# PSY 3010 Bryant University Sleep and Physical Exercise on The Memory of Learners Paper

Description

The Results section follows the Method section. For our project, it should be about 1 page, double spaced. Start by stating what you are testing (keep it simple, e.g. “In order to understand the effect of sleep and exercise on memory…”) Report the preliminary analyses (how was the outcome variable calculated, how were the groups split up, and zero order correlations if you have continuous variables – we’ll review how to report these in lab). Report the statistical results for your hypotheses (i.e., the ANOVA). The results section should have translation but not interpretation (explain the statistics in words and show you understand them, but the interpretation and implications should be left for the discussion).

RESULTS AND
DISCUSSION
SECTIONS
LAB WEEK 4 – FEB. 4
• Due tonight @11:59pm – Intro and Method Final
Draft
COMING UP
• Next Lab – Peer Review Day. Bring a copy of Results
and Discussion sections (laptop or paper).
RESULTS SECTION – BASICS
• 12pt. Times New Roman
• Double Spaced
• Follow directly after the method section
• Not typically split up into subsections
• Can include tables or graphs
• For this assignment, about 1 page long
RESULTS SECTION-KEEP IN MIND

This is where you summarize the data you collected and present the main findings (even those that are
counter to your hypotheses)

When actually presenting the results, try to emphasize the meaning of the statistics.
Clearly describe what it is you are testing and what significance means for the variables involved.

Do not mention scores from individuals; instead report means and standard deviations for the entire
sample.

When presenting the results of statistical tests, give descriptive statistics before the corresponding
inferential statistics. Means, Standard Deviation (SD) and/or percentages (perhaps referring to a table or
figure), before talking about the results of any statistical tests you performed.

Assume reader has professional knowledge of statistical methods. Do not review basic concepts and
procedures or provide citations for commonly used procedures.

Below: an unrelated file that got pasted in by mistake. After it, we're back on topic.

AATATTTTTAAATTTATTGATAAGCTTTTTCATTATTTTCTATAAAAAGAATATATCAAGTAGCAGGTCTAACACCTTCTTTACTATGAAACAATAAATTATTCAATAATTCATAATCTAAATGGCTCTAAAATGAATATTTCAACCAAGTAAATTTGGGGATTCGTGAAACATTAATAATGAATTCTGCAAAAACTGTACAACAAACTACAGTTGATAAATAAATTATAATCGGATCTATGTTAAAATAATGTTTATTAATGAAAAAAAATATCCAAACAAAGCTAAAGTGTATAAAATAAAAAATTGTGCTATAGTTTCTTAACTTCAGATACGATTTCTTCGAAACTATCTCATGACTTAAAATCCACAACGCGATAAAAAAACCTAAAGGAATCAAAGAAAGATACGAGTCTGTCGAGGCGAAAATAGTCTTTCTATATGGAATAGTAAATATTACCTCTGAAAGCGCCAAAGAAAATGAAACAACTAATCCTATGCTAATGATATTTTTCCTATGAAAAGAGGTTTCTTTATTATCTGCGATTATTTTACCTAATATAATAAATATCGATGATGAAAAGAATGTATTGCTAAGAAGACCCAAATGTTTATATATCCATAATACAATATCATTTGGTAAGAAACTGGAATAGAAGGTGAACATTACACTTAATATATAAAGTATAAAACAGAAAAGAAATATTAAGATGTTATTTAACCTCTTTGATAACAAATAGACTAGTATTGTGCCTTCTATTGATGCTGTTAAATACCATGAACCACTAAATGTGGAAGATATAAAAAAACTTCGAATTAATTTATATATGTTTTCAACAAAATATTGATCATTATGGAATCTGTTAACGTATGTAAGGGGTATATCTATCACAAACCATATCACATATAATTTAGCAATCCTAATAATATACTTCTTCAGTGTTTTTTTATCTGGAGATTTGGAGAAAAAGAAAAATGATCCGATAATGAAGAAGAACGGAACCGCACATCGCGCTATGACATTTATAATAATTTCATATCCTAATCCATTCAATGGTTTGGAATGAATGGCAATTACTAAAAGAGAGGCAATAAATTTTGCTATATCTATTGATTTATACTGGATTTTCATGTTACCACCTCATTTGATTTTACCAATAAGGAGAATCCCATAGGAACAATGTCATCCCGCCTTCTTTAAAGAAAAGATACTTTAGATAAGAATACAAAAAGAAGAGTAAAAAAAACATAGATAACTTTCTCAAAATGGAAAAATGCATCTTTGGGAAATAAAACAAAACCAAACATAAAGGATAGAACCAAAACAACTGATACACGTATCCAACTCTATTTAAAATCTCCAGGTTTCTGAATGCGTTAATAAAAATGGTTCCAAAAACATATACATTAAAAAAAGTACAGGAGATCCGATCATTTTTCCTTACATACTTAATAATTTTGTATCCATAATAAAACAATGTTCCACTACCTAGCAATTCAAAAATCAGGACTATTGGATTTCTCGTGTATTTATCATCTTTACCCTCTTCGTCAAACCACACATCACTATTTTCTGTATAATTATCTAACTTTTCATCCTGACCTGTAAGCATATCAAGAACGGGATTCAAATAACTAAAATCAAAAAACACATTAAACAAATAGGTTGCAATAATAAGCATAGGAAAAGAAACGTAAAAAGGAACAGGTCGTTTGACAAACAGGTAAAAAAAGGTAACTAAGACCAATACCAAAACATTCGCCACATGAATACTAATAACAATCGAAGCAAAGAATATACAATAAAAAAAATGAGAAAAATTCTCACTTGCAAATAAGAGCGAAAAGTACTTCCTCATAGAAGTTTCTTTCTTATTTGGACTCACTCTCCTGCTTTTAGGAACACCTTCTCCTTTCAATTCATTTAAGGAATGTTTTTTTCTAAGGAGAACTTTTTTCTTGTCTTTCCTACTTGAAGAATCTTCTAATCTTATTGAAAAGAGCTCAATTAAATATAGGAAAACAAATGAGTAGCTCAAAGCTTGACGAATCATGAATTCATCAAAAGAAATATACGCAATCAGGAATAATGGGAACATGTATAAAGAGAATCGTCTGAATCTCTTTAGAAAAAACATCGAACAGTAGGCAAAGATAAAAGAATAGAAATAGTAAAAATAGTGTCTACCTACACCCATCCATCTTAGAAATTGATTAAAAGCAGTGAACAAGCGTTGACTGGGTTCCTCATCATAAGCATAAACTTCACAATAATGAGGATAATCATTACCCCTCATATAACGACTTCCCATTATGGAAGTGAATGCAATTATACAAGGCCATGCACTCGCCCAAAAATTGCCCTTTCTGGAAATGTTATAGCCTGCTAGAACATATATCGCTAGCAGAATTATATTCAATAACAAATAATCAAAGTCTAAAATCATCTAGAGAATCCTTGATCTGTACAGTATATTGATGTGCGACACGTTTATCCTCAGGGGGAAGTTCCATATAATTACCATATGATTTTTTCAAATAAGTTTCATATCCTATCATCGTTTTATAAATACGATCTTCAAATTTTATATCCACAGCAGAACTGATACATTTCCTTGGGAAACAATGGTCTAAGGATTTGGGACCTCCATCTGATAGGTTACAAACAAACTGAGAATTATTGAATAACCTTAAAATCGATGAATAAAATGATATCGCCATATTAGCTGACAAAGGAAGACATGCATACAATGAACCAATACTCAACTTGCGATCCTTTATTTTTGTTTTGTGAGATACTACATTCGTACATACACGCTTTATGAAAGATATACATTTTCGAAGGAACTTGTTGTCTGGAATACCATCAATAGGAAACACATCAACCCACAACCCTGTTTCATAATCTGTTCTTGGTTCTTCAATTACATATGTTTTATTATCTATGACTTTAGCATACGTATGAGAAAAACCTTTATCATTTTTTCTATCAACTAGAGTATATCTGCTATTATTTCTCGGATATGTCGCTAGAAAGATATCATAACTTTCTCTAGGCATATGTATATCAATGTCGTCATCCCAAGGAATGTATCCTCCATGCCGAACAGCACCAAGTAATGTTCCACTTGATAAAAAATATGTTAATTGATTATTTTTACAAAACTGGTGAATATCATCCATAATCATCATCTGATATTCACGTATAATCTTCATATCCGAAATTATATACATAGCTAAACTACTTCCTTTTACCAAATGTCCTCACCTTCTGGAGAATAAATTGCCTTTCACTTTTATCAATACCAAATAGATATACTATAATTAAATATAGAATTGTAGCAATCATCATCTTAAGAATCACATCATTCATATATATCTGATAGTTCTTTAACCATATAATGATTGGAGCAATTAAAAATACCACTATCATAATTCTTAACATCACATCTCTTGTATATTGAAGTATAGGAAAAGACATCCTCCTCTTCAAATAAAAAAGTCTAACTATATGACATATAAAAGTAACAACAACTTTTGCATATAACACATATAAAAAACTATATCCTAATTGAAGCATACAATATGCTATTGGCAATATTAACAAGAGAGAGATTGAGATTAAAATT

RESULTS STEPS
Step 1: State what you are testing (re-state hypotheses) and the statistical approach used to test them

Example: “In order to understand the effect of car color on happiness…”
“…an Independent-Samples t test was used to test group differences…”
Step 2: Report the preliminary analyses (descriptive statistics, such as means and standard deviations)

Example: “It was found that those with red cars (M = 18, SD = 1) versus blue cars (M =14, SD = .8) were…..”
Step 3: Report the statistical results for your hypotheses (the inferential statistics)

Example: “…were significantly different in self-reported levels of happiness, t(38) = 3.812, p = .04.”

Include value of test statistic, degrees of freedom, p-value, and effect size . Provide the reader with enough
information to assess the magnitude of the observed effect
**Be sure to emphasize whether or not your results were statistically significant**
• The results section should have translation but not interpretation. Explain the statistics in words and show you
understand them, but the interpretation and implications should be left for the discussion section.
RESULTS FOR ASSIGNMENT
Key to variables:
• Sleep 24, Sleep 48, SleepAvg correspond to self-report values of how much they have slept in the past 24 hours,
48 hours, and on average how much they sleep on a weeknight, respectively.
• MinExercise – self report of minutes of exercise in the past week
• WMAcc/WMRT- working memory (n-back) accuracy and reaction time, respectively
• Exercise category- exercise broken into categories: low (less than 1 hour), moderate (1 hour to 3.5 hours), high
(more than 3.5 hours)
• Sleep48_3categories: low (13 or fewer hours), moderate (13.5-15.5 hours), high (more than 15.5 hours)
• Sleepavg_3categories: low (less than 7 hours), moderate (7-8 hours), high (8 or more hours)
Did NOT do sleep 24 as a categorical variable because of the unequal distribution and given we had these other
metrics.
RESULTS FOR ASSIGNMENT – DESCRIPTIVES
• Starts with descriptive statistics for the main variables, including histograms.
• Range of distributions are represented, including normal distributions for average sleep per week and
48 sleep, skewed for exercise, etc.
• Examples of descriptives on following slide. For all statistical results, see the file that Kristina put on the
class page.
RESULTS FOR ASSIGNMENT – CORRELATIONS
• All of our correlations were non-significant.
• Treating these as continuous variables did not
yield significant results. Unclear exactly why but
correlations are best at catching linear trends so
we may see something different when we do
the ANOVAs.
• Here’s an example of sleep and wmacc being
not very correlated.
RESULTS FOR ASSIGNMENT – T-TESTS
• Ran t-tests for many gender comparisons.
• Nothing there except for a trending effect of males reporting more exercise than females
RESULTS FOR ASSIGNMENT – ANOVAS
• Two Univariate ANOVAS: looking at WMAcc and
WMRT as the dependent variables, and in both